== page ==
Many Patients Get Alzheimer's Misdiagnosis

 

His loved ones dreaded what might be next: a diagnosis of Alzheimer's.

Martin Rosenfeld had called too many times - confused and frustrated - from a parking lot outside his synagogue, after driving there in the middle of the night for services that wouldn't begin for hours.

Once a meticulous pattern-maker in the clothing industry, he now nodded off mid-conversation. Spilled things. Mumbled.

"We'd be getting calls all night long. He'd say, 'What time is it? Can I get up now?' " said his daughter, Shelley Rosenberg, whose husband, Don Rosenberg, chairs the Alzheimer's Association's Greater Michigan Chapter.

Rosenfeld's confusion, which turned out to be caused partly by sleep apnea, reflects what the head of Wayne State University's Institute of Gerontology worries is a growing trend in the number of Americans being wrongfully assumed - even medically misdiagnosed - to have Alzheimer's, the most common form of dementia and perhaps the most feared disease of old age.

"It's a real problem. If you're older and you get a label of Alzheimer's - even a hint that you have Alzheimer's - there's no more critical thinking about it. You're written off by a lot of people," said Peter Lichtenberg, head of the institute and a clinical psychologist who has testified in several probate cases in which a person's mental capacity was at issue.

Lichtenberg, in a December paper for the journal Clinical Gerontology, highlighted two case studies: in one, a man's bouts of confusion and agitation in his late 70s were caused by illness and painful cellulitis, not Alzheimer's; in the other, an 87-year-old woman, who seemed suddenly confused, was suffering from depression. Lichtenberg's paper builds on research elsewhere that suggests that the difficulty in pinning down Alzheimer's makes misdiagnosis too easy. The research is based mostly on small studies but also on an ongoing, long-term study supported by the National Institute on Aging, which is part of the National Institutes of Health. In cases reviewed so far, about one-third of Alzheimer's diagnoses were incorrect, according to the lead researcher, Lon White. "The diagnosis was dead wrong one-third of the time, and it was partially wrong a third of the time, and it was right one-third of the time," White said. The project, called the Honolulu-Asia Aging Study, has been under way since 1991 and focuses on the precise brain changes linked to Alzheimer's disease and other types of dementia. Pathologists examined the brains of 852 men born between 1900 and 1919, about 20 percent of whom were diagnosed with Alzheimer's.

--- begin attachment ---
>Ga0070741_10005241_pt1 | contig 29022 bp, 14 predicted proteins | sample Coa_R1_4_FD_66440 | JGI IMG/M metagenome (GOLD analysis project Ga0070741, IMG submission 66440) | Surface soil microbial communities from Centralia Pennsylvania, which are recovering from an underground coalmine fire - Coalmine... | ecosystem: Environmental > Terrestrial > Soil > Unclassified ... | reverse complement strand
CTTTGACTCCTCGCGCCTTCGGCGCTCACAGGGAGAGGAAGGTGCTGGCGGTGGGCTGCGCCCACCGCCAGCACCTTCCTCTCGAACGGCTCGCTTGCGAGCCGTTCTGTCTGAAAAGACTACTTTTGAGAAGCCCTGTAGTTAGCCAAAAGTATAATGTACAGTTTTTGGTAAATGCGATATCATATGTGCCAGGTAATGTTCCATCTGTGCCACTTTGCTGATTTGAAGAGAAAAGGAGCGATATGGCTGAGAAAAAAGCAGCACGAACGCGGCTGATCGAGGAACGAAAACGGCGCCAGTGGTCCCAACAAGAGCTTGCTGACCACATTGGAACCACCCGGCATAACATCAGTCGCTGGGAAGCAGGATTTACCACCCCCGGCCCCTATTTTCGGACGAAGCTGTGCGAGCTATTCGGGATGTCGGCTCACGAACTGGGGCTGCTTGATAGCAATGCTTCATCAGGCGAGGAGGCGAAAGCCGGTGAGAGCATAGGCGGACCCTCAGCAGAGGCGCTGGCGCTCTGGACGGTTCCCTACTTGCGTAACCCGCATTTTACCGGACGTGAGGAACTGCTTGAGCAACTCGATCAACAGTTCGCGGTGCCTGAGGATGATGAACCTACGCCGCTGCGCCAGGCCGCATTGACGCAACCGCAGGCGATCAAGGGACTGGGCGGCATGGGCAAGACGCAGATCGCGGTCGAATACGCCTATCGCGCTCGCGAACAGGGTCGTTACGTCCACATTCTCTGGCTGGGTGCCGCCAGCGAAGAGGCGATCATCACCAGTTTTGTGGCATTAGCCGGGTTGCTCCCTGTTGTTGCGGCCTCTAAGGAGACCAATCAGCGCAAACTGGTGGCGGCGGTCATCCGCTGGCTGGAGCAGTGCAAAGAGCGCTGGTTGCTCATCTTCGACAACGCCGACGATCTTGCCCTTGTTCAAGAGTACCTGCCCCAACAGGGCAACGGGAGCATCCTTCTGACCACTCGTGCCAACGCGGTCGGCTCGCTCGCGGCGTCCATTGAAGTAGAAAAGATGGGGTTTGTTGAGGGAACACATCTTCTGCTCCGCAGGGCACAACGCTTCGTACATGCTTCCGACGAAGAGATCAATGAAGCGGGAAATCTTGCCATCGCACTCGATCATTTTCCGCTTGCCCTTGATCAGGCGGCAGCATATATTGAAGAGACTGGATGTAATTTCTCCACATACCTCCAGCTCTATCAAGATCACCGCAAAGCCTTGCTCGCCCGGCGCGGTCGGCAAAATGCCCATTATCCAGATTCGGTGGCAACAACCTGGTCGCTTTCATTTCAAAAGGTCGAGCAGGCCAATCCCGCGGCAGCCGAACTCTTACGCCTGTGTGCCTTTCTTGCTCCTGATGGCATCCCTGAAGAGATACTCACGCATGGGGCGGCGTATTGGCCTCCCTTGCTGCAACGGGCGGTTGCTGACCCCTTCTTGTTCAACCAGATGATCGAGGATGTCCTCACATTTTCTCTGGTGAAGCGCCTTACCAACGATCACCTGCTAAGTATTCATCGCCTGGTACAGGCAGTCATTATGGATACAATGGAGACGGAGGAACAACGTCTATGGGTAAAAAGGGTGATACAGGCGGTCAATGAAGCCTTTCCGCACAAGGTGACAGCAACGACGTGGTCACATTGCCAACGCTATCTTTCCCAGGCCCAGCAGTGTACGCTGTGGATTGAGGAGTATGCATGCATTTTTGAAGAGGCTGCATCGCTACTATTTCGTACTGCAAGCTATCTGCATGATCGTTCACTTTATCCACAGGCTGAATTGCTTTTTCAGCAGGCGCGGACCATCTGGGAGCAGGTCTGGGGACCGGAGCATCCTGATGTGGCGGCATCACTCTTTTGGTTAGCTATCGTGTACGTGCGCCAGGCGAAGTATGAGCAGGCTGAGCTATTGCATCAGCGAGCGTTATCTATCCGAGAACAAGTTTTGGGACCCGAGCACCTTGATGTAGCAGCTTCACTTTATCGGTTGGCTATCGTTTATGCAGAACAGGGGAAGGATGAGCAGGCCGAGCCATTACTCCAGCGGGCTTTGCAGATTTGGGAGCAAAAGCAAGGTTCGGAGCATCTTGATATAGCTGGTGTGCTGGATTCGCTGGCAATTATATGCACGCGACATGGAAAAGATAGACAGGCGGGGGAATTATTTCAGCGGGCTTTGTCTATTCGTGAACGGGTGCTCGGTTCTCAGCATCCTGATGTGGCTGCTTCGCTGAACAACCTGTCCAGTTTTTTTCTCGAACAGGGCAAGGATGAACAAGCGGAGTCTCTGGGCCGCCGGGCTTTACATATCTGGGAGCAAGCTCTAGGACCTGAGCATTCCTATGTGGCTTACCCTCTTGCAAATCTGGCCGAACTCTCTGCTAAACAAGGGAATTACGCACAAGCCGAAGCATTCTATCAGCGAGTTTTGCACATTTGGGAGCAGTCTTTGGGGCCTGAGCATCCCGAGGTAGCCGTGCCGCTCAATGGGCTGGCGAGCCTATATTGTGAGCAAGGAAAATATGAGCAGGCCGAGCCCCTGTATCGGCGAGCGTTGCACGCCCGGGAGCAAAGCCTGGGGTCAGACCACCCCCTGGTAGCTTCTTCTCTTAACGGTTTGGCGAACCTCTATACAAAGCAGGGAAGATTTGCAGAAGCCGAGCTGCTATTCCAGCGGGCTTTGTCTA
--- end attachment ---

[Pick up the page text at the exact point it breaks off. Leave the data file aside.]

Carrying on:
In the cases carrying an Alzheimer's diagnosis, two-thirds of the brains exhibited the types of lesions closely linked to Alzheimer's. Half of those featured other problems, as well, such as scarring on the hippocampus, the part of the brain responsible for memory, White said. That didn't mean that those without the Alzheimer's lesions were otherwise healthy, "but what we're calling Alzheimer's is very often a mixture of different disease processes," White said. Lichtenberg said his concerns about misdiagnosis in no way lessen the enormity of Alzheimer's impact. "I don't know how vast a problem it is, but I see it too often," Lichtenberg said. The Alzheimer's Association estimates that 5.4 million Americans are living with Alzheimer's. Lichtenberg's grandmother had the disease. A picture of her, dancing, sits in his office at Wayne State. But understanding how often Alzheimer's and other dementia are misdiagnosed is hard to quantify. Sometimes, that's because loved ones have not yet noticed a decline; sometimes, they don't want to face the possibility, Lichtenberg said. Rosenfeld's most pressing problem was severe sleep apnea that had aggravated the more manageable symptoms of undiagnosed Lewy-body dementia. Lewy-body dementia causes a visual processing disorder, disrupts the ability to organize, plan and focus, and can causes sleep problems and hallucinations.
A breathing machine at night made a dramatic difference, said Shelley Rosenberg: "I'm thrilled. He is what he used to be. I have my father back." It's a difficult balance for the Alzheimer's Association: trying to raise awareness and boost early intervention efforts for Alzheimer's and other dementias while also cautioning families and clinicians not to jump to conclusions. Diagnosing Alzheimer's is tricky and is done, in part, by ruling out other health problems, such as an undetected stroke or brain tumor. An evaluation by an interdisciplinary team that includes a geriatrician and neurologist is crucial. "The brain is not just a physical structure. It's this incredible computer. It's constantly computing where resources are needed and redirecting, depending on where the energy is coming from and what task you need to do," said Rhonna Shatz, director of Behavioral Neurology at Henry Ford Hospital in Detroit. For that reason, a common urinary tract infection, a sudden change in blood pressure or depression are all stresses on an older brain that, combined with other problems, can quickly short-circuit it, Shatz said.
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Source: Yellowbrix

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